So here’s a quick guide to the basic rules of articles!
A and An
First of all, an is used before words that have vowel sounds such as:
an elephant or an idea.
A is used before a consonant or a consonant sound, such as:
a telephone but also a university and a user. Why? Because the words user and university are pronounced yuser and yuiversity. That “yu” sound is a consonant sound.

A or An means one, and is only used with singular nouns. It is called the indefinite article because we use it when we are referring to any one thing in a category. For example:
I saw a man enter the store. I saw one man, about whom I know nothing.
We ate a pizza for dinner yesterday. A pizza because it doesn’t matter which one we ate.
I am a teacher. I am one of many teachers in the world.
He is an interesting guy. He is one interesting guy out of all the others.

This will make more sense when we contrast it with the definite article, the

Note that we cannot use a or an with uncountable nouns.
A intelligence is very important.
A garlic tastes good with spaghetti.
I value people with a charity and kindness.

The versus A
The is used to refer to a specific thing. Maybe a thing I have just mentioned or one that we understand to already be in discussion. Or I may specify which one I mean. For example:
I broke the computer. We only have one computer at home, and I broke that specific computer.
I broke a computer. This could mean that I broke one computer out of many (say at a computer club).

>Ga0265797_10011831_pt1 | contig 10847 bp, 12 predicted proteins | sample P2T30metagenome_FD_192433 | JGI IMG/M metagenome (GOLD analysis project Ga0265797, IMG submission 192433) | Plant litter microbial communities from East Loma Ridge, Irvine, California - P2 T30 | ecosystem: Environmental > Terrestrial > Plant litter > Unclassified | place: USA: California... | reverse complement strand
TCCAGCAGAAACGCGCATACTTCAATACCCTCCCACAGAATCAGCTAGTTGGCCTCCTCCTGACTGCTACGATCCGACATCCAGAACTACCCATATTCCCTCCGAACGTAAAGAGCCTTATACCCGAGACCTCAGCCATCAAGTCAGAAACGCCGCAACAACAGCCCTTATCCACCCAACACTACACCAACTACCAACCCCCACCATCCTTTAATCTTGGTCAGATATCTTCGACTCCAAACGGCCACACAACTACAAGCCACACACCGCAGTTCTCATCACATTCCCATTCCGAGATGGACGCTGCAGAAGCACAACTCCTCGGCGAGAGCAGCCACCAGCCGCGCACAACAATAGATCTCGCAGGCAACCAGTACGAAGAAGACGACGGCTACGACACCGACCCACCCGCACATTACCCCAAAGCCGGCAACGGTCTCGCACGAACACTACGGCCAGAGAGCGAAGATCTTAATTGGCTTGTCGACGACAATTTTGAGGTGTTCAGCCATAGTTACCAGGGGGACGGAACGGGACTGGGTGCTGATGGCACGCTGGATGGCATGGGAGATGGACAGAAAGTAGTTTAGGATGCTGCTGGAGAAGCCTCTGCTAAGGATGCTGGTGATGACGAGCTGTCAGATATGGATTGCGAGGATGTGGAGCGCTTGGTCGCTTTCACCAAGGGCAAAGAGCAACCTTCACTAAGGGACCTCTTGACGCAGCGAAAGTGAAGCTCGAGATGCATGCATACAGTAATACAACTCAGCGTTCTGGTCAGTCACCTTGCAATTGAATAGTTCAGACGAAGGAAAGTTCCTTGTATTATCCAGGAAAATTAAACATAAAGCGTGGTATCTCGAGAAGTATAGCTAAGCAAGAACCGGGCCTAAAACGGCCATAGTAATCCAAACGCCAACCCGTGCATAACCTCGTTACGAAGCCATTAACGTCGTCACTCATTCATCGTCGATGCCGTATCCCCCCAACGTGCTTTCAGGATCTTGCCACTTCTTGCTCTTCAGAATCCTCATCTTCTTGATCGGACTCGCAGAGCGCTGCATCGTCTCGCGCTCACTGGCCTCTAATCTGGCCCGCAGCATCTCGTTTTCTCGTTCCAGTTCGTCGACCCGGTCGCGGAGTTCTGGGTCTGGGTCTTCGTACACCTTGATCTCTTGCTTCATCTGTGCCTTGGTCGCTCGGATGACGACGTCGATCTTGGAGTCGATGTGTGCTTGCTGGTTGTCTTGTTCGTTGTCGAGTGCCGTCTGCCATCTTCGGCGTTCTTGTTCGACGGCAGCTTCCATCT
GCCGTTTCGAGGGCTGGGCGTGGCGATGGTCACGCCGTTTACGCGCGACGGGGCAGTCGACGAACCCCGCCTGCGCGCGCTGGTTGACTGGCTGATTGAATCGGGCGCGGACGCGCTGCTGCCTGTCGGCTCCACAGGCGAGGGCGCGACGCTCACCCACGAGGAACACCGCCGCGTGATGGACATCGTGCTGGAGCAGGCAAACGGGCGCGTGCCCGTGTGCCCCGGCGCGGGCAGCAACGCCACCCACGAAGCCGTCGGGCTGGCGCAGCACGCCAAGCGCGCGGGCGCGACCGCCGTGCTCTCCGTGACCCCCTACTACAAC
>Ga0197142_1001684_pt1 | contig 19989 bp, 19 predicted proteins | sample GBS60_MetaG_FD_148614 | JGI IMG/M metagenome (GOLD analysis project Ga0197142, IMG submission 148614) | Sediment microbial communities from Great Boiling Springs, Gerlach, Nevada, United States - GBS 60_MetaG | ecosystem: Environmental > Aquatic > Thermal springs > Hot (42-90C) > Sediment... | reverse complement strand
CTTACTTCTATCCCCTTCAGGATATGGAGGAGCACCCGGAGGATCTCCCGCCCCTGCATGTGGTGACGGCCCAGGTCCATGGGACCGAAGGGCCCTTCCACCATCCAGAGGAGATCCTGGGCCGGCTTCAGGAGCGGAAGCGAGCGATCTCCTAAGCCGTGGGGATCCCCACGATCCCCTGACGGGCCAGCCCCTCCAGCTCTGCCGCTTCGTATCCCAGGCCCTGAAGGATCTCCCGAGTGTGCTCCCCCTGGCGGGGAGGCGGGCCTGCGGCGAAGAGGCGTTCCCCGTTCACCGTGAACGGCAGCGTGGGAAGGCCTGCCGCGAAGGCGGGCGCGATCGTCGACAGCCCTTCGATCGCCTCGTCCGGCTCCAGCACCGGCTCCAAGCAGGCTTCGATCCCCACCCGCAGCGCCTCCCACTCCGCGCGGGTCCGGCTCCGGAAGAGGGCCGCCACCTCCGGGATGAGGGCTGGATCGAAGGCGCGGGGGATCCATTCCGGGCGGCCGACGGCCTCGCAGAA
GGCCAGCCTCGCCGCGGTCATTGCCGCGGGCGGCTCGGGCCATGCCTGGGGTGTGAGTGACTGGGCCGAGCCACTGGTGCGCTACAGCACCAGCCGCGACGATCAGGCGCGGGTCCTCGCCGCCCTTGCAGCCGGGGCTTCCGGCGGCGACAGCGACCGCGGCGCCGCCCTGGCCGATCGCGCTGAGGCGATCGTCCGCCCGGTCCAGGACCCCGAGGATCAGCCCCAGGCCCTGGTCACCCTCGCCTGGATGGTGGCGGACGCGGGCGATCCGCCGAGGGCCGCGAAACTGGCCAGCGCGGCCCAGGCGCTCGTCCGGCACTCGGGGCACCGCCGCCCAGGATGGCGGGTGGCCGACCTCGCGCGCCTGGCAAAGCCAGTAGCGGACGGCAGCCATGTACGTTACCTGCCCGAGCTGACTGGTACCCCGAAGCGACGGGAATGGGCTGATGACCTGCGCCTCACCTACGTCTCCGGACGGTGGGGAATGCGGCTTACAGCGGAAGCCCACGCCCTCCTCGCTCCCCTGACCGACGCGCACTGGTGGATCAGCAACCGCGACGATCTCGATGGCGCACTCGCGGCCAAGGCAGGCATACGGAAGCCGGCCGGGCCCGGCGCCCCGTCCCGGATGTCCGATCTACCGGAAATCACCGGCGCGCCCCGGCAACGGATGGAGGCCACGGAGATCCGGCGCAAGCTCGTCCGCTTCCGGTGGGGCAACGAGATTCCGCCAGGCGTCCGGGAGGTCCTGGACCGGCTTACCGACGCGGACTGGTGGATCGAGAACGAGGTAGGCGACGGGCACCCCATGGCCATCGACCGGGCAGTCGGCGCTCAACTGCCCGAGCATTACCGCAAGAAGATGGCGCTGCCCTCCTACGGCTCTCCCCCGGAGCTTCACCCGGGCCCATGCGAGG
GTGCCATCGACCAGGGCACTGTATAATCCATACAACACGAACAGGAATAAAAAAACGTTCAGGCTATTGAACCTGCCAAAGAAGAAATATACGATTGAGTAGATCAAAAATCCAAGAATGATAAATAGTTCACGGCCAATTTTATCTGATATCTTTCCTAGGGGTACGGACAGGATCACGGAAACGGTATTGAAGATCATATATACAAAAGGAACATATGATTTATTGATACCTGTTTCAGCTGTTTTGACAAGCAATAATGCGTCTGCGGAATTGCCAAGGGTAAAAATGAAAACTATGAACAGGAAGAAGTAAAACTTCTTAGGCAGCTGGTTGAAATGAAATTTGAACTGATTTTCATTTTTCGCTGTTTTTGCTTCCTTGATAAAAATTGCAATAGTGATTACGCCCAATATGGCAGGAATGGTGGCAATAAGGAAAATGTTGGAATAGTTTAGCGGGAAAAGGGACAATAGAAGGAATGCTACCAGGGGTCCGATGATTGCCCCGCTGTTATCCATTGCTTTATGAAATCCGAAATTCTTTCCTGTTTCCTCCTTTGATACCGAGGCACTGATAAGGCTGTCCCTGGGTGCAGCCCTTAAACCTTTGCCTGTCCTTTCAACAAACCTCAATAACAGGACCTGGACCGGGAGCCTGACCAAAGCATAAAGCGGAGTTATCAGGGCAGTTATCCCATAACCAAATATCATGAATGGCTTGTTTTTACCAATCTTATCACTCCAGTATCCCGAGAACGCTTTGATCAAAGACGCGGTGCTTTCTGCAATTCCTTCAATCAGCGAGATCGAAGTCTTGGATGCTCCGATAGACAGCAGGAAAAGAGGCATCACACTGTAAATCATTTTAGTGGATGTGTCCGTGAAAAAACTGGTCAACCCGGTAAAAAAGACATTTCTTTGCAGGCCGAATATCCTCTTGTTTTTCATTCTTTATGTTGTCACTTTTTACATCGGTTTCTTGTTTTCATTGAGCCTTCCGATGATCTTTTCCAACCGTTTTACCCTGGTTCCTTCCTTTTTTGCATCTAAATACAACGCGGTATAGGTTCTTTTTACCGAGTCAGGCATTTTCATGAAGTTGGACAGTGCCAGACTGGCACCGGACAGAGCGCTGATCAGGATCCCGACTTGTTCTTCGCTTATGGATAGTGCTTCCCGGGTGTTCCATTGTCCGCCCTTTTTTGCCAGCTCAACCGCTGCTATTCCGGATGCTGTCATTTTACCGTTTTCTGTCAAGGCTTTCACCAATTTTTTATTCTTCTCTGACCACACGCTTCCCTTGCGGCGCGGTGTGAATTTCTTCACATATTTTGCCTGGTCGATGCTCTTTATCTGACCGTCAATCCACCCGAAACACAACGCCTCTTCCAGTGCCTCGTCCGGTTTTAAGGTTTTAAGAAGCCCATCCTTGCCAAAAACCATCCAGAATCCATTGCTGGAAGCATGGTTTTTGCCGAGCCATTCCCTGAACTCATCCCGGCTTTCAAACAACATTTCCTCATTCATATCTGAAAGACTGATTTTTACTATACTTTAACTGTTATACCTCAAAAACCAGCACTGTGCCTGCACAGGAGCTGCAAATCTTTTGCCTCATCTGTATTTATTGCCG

I ate the pizza yesterday. You know which pizza I ate, the one we ordered last night and was sitting in the refrigerator!

We saw the man who wears that funny red hat at the store today. I am telling you which man we saw–you remember that man with the hat, right? It wasn’t just any man we saw. It was him.

Waiter, the soup is cold! This soup, right here in front of me!
I ate a soup from beer once. This is just one of many soups I have eaten in my life.

The is unique
So we use the to specify one specific thing. We also use it in front of things that are unique.
The President means the president of the country, because he or she is unique

The Earth We only have one planet
The Mississippi River there’s only one river named Mississippi in the world!
The financial report for 2006

Not using Articles
So that’s when we use articles. When do we not use articles?
Usually when we make general statements, we do not use articles. If the noun is countable, we use the plural form. If the noun is uncountable, we use the singular form.

Love is all you need.
Dogs are the most loyal animals in the world.
English is a weird language
Coffee is good with milk and sugar.

We don’t use articles with names of sports, academic subjects, languages or nationalities.
We also tend not to use it with names of countries (but we do say The United States and The United Kingdom!), cities, streets, islands or mountains.

Note that articles goes before adjectives:
An interesting child
A foolish idea
The clever dog
The long but boring novel

Those are the basics of article use. Hope it helps!

Talking About Health

I had a student who was a doctor and had a strong interest in learning about health slang and idioms so that he could talk to patients. I put together a number of activities and lessons for him on the topic of health. While his level was quite advanced, most of these lesson plans are targeted at intermediate students. So here are a few of the activities I did with him.

Health Idioms, a reading using and explaining some phrasal verbs and idioms related to health. Students have to infer the meanings of the words and categorize them.

Healthy Slang a reading that uses and explains some slangy expressions we use when we talk about our state of mind and health, such as: antsy, blah, and sick as a dog.

Catch, Get, Have was designed to help students tell the difference between these three verbs when it comes to talking about sickness. It’s a self-discovery exercise where the student looks at some sample sentences and infers the rules of using these three verbs.

Alternative Medicine is an advanced lesson plan that lets students read about Alternative medicine and discuss it from a number of points of view.